I subscribed, for years. to the LexisNexis advance sheet service, receiving daily summaries of and links to recent decisions on certain topics from courts I selected to follow. It cost $198/year and delivered great value, keeping me up on legal developments relevant to all of my courses, Internet law in particular. Early this summer LexisNexis notified me by email that its advance sheet service would cease on July 21. The email also provided a link to facilitate renewing my subscription to the service LexisNexis was killing, the first hint to the Jekyll/Hyde character of LexisNexis customer service. LexisNexis sent at least four subsequent emails with the same message: We will not longer provide this subscription service after July 21!! Click here to renew!! I thought of LexisNexis as a company that knew what it was doing, so one day I called customer service to ask, what’s the deal with the mixed message? “You are terminating the service, you’ve not offered a substitute service, you owe me money for the service I paid for post-July 21, and you are inviting me to renew a non-existent subscription. What’s up with that?” I was not–and am not–angry, just mystified at and curious about the customer-relations cluelessness of this sophisticated information-services company. The customer service rep, very friendly, confirmed LexisNexis had no other products similar to the cancelled service, that they owed me money, and that the renewal requests were generated automatically by computer. But why is the computer programmed to generate renewal prompts in messages telling me the service will not longer exist? Hmm. Good question.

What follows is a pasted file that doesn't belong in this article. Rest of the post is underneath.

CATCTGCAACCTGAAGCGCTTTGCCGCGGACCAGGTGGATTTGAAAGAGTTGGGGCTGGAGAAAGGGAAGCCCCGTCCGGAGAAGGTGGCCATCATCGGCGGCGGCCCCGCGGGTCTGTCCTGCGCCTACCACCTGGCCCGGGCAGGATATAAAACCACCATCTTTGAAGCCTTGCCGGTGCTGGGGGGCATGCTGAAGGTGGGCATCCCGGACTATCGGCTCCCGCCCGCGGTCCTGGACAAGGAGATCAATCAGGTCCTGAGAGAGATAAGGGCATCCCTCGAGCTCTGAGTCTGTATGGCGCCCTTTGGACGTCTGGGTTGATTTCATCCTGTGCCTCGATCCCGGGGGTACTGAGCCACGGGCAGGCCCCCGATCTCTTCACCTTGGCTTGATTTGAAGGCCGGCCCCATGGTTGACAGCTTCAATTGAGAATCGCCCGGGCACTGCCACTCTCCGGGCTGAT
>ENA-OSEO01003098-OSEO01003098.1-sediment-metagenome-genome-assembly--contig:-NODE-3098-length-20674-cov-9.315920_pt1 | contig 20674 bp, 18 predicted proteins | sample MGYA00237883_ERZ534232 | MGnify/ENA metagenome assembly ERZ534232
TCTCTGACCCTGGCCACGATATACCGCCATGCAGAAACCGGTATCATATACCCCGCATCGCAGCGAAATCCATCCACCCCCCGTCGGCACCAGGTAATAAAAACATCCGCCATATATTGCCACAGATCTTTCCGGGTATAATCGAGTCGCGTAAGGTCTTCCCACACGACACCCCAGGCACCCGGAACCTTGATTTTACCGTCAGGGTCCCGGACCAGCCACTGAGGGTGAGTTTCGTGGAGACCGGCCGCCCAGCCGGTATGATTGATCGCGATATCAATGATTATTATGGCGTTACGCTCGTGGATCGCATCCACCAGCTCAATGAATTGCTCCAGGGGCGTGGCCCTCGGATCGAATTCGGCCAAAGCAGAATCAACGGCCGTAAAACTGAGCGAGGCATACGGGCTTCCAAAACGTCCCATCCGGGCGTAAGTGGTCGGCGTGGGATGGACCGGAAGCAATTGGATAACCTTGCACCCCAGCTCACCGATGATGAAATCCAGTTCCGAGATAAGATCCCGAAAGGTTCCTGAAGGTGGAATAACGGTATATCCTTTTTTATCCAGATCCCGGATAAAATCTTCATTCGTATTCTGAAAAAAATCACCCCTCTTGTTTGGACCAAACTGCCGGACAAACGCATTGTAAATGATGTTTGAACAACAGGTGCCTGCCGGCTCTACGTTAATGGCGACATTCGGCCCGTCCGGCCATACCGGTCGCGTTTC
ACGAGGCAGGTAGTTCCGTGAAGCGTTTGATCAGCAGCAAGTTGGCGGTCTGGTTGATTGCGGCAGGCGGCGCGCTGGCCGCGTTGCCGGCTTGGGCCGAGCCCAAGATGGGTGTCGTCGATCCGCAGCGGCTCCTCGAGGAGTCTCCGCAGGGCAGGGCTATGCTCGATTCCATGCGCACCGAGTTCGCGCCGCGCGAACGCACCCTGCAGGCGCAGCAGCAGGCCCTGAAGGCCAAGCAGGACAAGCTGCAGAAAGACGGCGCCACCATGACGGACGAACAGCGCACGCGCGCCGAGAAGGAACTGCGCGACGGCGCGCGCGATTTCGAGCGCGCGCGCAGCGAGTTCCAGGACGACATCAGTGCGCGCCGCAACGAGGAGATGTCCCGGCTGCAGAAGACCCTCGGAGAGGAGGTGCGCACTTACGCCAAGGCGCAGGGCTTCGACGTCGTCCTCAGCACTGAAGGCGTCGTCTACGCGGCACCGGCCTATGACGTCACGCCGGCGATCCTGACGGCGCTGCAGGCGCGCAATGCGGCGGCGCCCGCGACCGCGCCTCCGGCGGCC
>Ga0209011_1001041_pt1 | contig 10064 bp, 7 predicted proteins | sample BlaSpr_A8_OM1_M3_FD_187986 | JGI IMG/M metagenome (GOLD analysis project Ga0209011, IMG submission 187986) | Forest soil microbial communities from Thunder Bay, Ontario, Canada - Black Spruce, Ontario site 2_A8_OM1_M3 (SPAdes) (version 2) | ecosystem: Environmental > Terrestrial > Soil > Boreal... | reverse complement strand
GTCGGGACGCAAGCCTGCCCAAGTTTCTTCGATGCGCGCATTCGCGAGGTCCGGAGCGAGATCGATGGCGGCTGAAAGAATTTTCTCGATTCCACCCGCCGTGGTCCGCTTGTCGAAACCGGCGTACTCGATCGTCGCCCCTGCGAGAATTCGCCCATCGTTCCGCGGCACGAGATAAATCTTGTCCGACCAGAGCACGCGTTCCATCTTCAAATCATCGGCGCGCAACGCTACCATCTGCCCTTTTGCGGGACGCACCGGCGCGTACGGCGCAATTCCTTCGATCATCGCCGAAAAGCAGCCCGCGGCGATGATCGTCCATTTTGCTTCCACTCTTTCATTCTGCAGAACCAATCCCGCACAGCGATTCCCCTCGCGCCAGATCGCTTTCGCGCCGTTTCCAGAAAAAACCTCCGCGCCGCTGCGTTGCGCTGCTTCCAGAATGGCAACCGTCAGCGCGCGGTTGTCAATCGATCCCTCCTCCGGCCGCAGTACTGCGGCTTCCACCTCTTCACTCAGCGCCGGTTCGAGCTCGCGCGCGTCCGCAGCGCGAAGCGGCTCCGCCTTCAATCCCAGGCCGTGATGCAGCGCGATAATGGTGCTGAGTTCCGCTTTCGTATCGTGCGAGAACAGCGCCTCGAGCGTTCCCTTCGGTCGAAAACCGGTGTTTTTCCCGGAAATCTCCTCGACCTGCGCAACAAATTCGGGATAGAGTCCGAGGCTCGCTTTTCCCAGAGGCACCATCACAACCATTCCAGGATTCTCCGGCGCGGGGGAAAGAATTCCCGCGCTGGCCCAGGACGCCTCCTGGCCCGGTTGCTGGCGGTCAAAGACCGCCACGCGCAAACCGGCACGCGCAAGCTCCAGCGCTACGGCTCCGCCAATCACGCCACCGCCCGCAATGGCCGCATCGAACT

I thought and heard nothing more about this until a few days ago, when I received an email asking me to complete the LexisNexis Community Member Survey. I had two thoughts: 1. LexisNexis owes me money! 2. Does LexisNexis, a company that licenses information databases, know its customer service database is engaged in stand-up comedy? I had to call. This morning I shared these thoughts with another customer service rep, whose voice was nowhere as appealing as the woman I spoke with in July. Yes, there is a credit memo in my file, acknowledging that LexisNexis owes me money. No, they haven’t actually refunded the money. They only process these credit memos in April and October. Oh, I’d like to receive the credit now? No, they have no products to replace the terminated service. Yes, they do appreciate me presenting my concerns to them.